John M. Mandrola. We Can’t Ignore the Harms of Social Distancing – Medscape – May 01, 2020
We Can’t Ignore the Harms of Social Distancing
John M. Mandrola, MD
May 01, 2020
The problem with such thinking is it belies both the timeline and endpoint of the COVID-19 intervention. The virus will not be eradicated (unless New Zealand wants to close its borders to all tourism for years). SARS-CoV2 will spread, and it will kill people. But so will our interventions.
Less restrictive policies combined with attentive public health surveillance do not equate to the idea of sacrificing the vulnerable. Rather, they attempt to balance the nondichotomous continuous nature of both COVID and non-COVID mortality.
COVID-19 is only one cause of death; there will be many more non-COVID deaths over the next 2 years. That is why the endpoint of this experiment is not this summer or next summer, but possibly the summer after that. And at that endpoint, we mustn’t count only COVID-19 deaths but all deaths.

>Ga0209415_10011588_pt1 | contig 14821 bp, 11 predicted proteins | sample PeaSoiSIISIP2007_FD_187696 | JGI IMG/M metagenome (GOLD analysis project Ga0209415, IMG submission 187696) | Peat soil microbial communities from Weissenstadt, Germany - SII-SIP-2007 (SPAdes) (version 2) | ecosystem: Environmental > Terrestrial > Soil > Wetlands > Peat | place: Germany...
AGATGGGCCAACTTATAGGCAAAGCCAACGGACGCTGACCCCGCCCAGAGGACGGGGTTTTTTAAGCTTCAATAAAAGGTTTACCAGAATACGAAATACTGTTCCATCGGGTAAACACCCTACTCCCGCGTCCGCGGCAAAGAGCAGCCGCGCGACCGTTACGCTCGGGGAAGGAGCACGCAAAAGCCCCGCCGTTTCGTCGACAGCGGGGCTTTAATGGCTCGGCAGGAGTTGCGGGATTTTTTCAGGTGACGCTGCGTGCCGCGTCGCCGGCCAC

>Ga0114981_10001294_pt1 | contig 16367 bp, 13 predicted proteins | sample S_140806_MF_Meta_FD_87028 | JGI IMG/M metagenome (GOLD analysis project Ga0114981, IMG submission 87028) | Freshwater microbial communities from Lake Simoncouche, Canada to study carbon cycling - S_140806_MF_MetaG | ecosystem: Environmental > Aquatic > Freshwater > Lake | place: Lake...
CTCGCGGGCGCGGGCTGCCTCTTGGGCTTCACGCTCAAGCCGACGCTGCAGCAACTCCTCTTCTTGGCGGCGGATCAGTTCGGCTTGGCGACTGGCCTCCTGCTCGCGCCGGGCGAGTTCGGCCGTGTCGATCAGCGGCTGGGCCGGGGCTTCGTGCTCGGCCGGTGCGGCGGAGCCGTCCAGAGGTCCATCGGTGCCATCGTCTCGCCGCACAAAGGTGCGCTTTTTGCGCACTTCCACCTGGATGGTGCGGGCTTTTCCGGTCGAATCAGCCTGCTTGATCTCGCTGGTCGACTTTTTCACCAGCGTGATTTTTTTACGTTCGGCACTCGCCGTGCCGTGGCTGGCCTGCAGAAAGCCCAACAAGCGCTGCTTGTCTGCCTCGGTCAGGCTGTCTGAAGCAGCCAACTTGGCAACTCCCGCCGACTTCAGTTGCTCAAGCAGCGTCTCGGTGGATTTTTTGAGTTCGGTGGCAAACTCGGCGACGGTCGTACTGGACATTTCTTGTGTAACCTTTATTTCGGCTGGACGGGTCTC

A decision to treat a medical illness comes with benefits and harms. When there is not a cure, and there rarely is, we consider outcomes of both the disease and the intervention.
Sometimes the best answer is no intervention, sometimes a moderate intervention, and occasionally, aggressive action is best. But whatever the choice, we cannot ignore the realities of the situation, however stark they may be.
Coronavirus is bad, but we can make it worse by avoiding candid discussion of the important questions.
John Mandrola practices cardiac electrophysiology in Louisville, Kentucky, and is a writer and podcaster for Medscape. He espouses a conservative approach to medical practice. He participates in clinical research and writes often about the state of medical evidence.
John M. Mandrola. We Can’t Ignore the Harms of Social Distancing – Medscape – May 01, 2020.